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Clay Helton and USC won big this offseason. But now comes the hard part

USC coach Clay Helton signals to fans after a 52-35 win over UCLA on Nov. 23, 2019, at the Coliseum.
(Marcio Jose Sanchez / Associated Press)

The longest offseason in USC football history ends now. It’s game week for the Trojans, a prospect that should be both thrilling for the faithful and terrifying for the faithless.

Nobody has stacked up more wins during the pandemic than Clay Helton. These 10 months without playing an actual football game, funny enough, have been some of the most productive of the Helton era.

The last time we saw the Trojans, they walked off the Holiday Bowl field in San Diego humiliated by the Iowa Hawkeyes, not so long after being humbled by Mario Cristobal’s Pac-12 champion Oregon Ducks at the Coliseum. But ever since the bowl game, USC has been nearly unbeatable.

With the backing of new athletic director Mike Bohn to build a better structure around Helton, USC started by firing underperforming defensive coordinator Clancy Pendergast and replacing him with recently fired Texas defensive coordinator Todd Orlando, who is known for an aggressive mentality. Then, possibly even more critical, they plucked one of the top L.A. area recruiters, Donte Williams, from Oregon just weeks after the Ducks won the Rose Bowl and planted their flag deeper in Southern California.

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Grabbing Williams was a power move by Helton, and the Trojans kept pushing their sudden advantage. They added long-needed support to a depleted recruiting arsenal, hiring videographers to promote the program on social media and quality control assistants, bringing former star linebacker Chris Claiborne back to Troy.

When the coronavirus came, the momentum only continued. Quarantine Clay has been the best Clay — certainly more genuine and effective than Commando Clay, the version we saw last season as he tried to exude toughness during practices with unintelligible guttural utterances and ordering players who messed up to do push-ups.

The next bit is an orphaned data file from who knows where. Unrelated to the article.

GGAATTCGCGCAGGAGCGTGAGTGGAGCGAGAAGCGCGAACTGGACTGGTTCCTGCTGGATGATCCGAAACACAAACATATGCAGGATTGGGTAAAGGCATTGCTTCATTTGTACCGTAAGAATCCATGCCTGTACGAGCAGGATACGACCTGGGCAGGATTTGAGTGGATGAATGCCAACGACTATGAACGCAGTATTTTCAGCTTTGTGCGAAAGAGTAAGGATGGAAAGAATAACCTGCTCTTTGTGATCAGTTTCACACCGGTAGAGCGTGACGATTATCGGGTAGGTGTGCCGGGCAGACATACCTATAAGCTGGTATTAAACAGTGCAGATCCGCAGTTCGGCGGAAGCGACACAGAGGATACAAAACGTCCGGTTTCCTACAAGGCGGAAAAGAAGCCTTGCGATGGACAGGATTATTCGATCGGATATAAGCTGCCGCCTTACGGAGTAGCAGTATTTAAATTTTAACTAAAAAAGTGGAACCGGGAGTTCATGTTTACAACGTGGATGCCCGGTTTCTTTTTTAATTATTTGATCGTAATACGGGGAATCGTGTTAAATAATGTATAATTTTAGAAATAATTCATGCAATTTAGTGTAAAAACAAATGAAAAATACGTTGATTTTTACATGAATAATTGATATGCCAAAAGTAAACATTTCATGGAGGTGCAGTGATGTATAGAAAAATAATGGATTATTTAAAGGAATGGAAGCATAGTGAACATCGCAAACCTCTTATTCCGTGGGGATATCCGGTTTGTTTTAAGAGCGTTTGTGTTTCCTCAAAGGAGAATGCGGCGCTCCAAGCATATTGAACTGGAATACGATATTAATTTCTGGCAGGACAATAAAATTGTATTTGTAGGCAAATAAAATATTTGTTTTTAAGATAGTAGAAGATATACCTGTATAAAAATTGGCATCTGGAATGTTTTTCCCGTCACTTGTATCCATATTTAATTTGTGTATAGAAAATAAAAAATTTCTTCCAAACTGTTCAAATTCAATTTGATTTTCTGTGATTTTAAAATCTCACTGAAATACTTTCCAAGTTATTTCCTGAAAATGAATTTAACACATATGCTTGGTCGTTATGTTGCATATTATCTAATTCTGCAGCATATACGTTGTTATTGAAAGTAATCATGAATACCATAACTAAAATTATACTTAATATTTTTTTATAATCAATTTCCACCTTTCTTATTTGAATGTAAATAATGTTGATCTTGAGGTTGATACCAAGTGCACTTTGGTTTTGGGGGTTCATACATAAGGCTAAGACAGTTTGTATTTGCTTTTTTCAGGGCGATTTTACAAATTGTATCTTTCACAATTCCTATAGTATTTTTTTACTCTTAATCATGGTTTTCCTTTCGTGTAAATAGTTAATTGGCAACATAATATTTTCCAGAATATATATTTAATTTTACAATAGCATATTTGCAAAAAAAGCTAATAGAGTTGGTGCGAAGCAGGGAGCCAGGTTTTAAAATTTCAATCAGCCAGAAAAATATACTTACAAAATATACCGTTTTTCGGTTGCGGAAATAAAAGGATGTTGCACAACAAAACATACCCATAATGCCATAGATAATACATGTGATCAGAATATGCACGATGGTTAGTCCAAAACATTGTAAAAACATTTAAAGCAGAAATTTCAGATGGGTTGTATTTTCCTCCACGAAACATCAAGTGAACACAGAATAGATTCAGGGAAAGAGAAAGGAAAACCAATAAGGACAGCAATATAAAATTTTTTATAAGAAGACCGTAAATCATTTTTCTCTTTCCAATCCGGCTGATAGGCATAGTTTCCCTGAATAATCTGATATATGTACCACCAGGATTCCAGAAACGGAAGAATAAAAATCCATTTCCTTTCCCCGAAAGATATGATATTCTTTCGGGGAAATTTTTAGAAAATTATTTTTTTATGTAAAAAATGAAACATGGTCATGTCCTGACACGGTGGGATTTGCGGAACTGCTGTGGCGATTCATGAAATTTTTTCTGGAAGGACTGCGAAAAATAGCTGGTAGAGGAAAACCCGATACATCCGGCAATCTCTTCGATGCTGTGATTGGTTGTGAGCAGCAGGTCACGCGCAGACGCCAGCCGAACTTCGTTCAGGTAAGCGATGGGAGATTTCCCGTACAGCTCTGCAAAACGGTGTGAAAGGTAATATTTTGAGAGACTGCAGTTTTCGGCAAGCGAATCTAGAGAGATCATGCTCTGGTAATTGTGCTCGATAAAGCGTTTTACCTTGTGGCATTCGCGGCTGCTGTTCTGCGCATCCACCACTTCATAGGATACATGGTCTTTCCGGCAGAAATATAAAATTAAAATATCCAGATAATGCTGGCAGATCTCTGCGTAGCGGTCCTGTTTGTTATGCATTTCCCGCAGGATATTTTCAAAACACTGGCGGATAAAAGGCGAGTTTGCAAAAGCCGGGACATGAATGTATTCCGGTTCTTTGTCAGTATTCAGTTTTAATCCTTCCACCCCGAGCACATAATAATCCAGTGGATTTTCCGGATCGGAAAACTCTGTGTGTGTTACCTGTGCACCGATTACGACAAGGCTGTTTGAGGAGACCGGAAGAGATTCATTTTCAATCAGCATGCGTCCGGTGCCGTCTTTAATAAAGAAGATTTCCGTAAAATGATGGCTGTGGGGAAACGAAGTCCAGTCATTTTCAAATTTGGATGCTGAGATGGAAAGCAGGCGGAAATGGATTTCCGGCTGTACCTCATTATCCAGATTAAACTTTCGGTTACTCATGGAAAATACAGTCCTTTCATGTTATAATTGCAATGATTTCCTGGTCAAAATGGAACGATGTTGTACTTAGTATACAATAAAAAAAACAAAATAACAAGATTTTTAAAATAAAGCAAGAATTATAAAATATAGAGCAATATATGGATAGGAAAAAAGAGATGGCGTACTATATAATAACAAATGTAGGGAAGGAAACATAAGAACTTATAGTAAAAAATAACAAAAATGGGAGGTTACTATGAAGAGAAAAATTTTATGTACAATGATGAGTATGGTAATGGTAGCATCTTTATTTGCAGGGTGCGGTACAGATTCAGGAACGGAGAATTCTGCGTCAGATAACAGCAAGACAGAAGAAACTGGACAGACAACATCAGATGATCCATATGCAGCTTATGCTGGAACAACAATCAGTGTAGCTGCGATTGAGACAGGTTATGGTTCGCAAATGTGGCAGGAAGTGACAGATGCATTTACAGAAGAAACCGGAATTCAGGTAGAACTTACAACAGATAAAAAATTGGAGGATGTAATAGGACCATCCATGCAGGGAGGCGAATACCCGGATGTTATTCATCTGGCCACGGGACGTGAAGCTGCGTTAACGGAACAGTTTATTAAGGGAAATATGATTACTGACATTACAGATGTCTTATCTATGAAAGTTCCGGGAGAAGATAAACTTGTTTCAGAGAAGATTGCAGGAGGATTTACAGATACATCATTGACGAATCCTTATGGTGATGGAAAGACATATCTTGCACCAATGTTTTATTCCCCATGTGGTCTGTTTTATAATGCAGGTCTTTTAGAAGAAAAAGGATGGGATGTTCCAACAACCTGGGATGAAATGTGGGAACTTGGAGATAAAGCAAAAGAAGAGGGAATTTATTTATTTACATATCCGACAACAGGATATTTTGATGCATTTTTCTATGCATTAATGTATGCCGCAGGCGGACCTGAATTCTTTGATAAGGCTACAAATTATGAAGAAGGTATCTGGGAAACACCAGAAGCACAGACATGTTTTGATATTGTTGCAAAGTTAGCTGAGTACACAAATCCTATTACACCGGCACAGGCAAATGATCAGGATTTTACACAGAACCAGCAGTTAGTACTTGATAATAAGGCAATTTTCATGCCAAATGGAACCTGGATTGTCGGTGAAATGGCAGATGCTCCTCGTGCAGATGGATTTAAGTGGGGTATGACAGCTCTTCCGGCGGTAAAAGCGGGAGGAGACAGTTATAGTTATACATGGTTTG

Quarantine Clay was a natural selling the family atmosphere of his program on Zoom from his home. His charm translated, especially when combined with Williams doing virtual visits around Southern California wearing cardinal and gold instead of green and yellow.

The Trojans, a year after finishing an unfathomable 64th in the 247Sports Composite recruiting rankings, began reeling in commitments. Many were from right here at home, and USC’s new social media staff knew just what to do, launching a “Take Back the West” branding to go with each new pledge.

As of this week, USC sits at No. 7 in the national rankings for the 2021 class, not high enough to match its historical standard but a sign that all is not lost with a generation of kids who never saw Reggie Bush play for USC.

Along the way, as COVID-19 threatened the 2020 season and eventually postponed Pac-12 football, the Trojans started to carry themselves differently too. It was their decision to write a letter to Gov. Gavin Newsom once the Big Ten reversed course that helped spur action from the Pac-12’s return to play.

State and county health officials cited rising community spread of COVID-19 as the key factor in their decision not to allow family at UCLA and USC home games.